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Meeting the Challenge of Many-core Architectures in Weather and Climate Models

Richard Loft, (UCAR)
Wednesday 24 October 2012, 16:45-17:20



Many-core processor systems such as GPU's and Intel's Xeon Phi achieve higher theoretical performance and improved power efficiency by a trading a decrease in clock speed for an increase in the number of compute threads. The questions relevant to this meeting are: 1) Do these architectures offer real benefits in performance over conventional multiprocessors for climate and weather applications? 2) If so, is it worth refactoring these large, complex applications to achieve these benefits? Over the past few years, many weather and a few climate groups around the world have been trying to answer these questions. This talk will survey the their progress and experiences, as presented by them at a series of many-core workshops held at NCAR over the past two years.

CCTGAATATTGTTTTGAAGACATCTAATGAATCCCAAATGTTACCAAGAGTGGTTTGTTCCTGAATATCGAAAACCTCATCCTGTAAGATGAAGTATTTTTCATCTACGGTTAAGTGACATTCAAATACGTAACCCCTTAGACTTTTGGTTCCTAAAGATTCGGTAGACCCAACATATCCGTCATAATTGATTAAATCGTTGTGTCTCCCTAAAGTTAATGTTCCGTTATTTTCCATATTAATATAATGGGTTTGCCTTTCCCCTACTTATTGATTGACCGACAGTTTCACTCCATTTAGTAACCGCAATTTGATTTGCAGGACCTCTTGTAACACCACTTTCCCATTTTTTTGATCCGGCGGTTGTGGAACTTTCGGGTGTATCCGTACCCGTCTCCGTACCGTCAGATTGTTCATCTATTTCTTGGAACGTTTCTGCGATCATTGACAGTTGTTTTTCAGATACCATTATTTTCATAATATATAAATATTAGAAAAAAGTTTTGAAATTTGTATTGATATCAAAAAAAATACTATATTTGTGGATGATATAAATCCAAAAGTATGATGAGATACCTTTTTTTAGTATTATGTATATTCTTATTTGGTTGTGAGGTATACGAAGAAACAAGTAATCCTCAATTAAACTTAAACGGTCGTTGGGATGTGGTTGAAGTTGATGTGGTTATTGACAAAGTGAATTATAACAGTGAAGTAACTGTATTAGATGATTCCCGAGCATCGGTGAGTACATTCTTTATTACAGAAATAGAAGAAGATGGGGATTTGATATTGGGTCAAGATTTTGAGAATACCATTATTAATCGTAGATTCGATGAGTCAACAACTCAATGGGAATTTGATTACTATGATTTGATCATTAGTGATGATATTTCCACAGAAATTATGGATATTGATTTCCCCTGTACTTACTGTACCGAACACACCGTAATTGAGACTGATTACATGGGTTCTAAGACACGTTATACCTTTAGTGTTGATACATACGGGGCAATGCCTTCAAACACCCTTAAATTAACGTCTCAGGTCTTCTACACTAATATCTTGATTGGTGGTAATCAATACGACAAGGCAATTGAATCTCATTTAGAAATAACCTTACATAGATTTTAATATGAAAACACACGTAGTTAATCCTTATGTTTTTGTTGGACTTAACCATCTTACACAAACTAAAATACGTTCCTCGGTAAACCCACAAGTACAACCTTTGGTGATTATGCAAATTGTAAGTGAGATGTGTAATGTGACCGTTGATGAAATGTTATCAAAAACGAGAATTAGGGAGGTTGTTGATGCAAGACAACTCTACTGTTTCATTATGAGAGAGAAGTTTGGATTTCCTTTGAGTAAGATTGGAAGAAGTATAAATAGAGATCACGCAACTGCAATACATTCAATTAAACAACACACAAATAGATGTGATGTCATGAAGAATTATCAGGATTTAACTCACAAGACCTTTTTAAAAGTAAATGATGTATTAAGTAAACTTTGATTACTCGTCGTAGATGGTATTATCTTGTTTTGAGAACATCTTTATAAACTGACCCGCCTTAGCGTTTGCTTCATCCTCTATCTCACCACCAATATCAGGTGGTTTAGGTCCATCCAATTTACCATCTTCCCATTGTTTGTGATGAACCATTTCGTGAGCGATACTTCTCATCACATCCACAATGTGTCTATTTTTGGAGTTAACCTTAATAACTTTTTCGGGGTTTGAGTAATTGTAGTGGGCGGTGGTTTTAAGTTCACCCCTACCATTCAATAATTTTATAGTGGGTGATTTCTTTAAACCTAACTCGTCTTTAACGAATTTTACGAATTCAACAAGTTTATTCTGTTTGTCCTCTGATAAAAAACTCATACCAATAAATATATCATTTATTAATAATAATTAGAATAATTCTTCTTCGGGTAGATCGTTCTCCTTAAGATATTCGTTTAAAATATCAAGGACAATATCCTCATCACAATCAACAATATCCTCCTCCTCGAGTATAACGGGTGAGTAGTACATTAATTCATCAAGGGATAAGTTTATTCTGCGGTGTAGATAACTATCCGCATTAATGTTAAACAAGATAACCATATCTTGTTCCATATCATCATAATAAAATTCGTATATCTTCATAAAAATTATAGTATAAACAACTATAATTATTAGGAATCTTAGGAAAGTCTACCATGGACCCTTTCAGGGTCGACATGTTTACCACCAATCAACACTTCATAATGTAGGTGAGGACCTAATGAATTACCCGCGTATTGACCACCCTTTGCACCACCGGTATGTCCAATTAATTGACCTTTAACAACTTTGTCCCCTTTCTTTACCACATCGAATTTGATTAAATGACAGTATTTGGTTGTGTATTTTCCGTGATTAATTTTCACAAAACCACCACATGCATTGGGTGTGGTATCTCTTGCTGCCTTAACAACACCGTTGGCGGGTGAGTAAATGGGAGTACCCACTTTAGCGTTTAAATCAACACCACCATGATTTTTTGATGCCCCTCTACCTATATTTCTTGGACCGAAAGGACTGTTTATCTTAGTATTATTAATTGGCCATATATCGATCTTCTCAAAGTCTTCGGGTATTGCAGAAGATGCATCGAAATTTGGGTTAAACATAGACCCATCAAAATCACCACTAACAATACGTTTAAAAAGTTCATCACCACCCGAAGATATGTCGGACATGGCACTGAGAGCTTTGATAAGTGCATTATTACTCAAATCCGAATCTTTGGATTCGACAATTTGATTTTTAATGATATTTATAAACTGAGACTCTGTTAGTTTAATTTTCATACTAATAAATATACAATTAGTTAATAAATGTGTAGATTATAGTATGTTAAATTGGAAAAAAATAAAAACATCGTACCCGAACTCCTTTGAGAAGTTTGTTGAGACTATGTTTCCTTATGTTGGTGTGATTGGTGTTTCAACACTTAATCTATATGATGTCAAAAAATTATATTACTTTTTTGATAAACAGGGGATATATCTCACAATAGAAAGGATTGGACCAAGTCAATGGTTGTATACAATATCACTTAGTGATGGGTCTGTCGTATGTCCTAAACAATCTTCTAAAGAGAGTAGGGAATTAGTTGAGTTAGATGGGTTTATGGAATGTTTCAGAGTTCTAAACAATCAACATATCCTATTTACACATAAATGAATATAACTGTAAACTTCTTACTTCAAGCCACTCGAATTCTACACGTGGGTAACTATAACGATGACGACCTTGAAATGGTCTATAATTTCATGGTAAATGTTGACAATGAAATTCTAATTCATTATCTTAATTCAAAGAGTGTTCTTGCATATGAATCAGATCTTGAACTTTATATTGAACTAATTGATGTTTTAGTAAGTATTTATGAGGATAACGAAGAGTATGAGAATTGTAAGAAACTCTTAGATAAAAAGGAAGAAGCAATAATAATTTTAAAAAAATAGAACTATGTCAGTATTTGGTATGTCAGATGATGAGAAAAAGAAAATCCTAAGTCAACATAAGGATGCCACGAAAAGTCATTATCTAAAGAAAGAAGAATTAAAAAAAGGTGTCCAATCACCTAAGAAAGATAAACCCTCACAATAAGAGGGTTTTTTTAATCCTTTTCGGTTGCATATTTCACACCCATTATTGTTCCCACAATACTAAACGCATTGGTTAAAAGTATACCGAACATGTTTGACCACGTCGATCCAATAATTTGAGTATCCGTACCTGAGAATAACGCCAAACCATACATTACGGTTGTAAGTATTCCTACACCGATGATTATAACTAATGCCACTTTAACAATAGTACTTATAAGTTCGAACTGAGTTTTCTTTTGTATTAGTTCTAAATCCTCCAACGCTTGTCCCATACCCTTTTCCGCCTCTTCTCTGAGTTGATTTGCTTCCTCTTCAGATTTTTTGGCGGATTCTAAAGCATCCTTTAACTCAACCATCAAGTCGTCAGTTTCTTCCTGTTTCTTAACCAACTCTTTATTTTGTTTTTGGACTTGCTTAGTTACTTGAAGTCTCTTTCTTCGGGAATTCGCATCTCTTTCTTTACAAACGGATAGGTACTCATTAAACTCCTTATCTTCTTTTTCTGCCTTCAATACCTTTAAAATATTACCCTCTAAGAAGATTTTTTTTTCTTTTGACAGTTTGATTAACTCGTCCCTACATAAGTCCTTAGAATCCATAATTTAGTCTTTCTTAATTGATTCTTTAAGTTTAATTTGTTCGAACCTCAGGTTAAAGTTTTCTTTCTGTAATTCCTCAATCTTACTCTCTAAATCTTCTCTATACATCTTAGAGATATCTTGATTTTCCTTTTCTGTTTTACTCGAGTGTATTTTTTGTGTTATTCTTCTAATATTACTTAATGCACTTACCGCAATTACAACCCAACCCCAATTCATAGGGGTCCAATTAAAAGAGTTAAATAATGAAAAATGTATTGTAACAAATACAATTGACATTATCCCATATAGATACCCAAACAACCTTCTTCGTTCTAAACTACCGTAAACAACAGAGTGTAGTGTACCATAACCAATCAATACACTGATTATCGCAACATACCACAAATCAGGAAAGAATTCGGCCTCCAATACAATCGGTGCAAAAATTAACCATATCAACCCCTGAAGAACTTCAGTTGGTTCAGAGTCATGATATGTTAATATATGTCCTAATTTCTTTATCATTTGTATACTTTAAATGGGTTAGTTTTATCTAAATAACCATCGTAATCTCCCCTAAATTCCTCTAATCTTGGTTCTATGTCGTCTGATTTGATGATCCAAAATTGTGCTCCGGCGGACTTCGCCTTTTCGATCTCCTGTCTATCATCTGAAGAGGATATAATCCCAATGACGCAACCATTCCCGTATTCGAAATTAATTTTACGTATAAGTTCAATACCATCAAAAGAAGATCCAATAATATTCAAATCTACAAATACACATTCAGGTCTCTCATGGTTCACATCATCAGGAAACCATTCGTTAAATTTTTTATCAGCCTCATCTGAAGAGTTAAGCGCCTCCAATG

Specific topics will include: the right and wrong way to measure, report, and think about many-core performance; assessment of the various programming paradigms currently available for the processor + many-core accelerator architecture; experience with different compilers and tools; and the viability of the code refactoring strategies for many-core processors that have been tried.


[pdf ]

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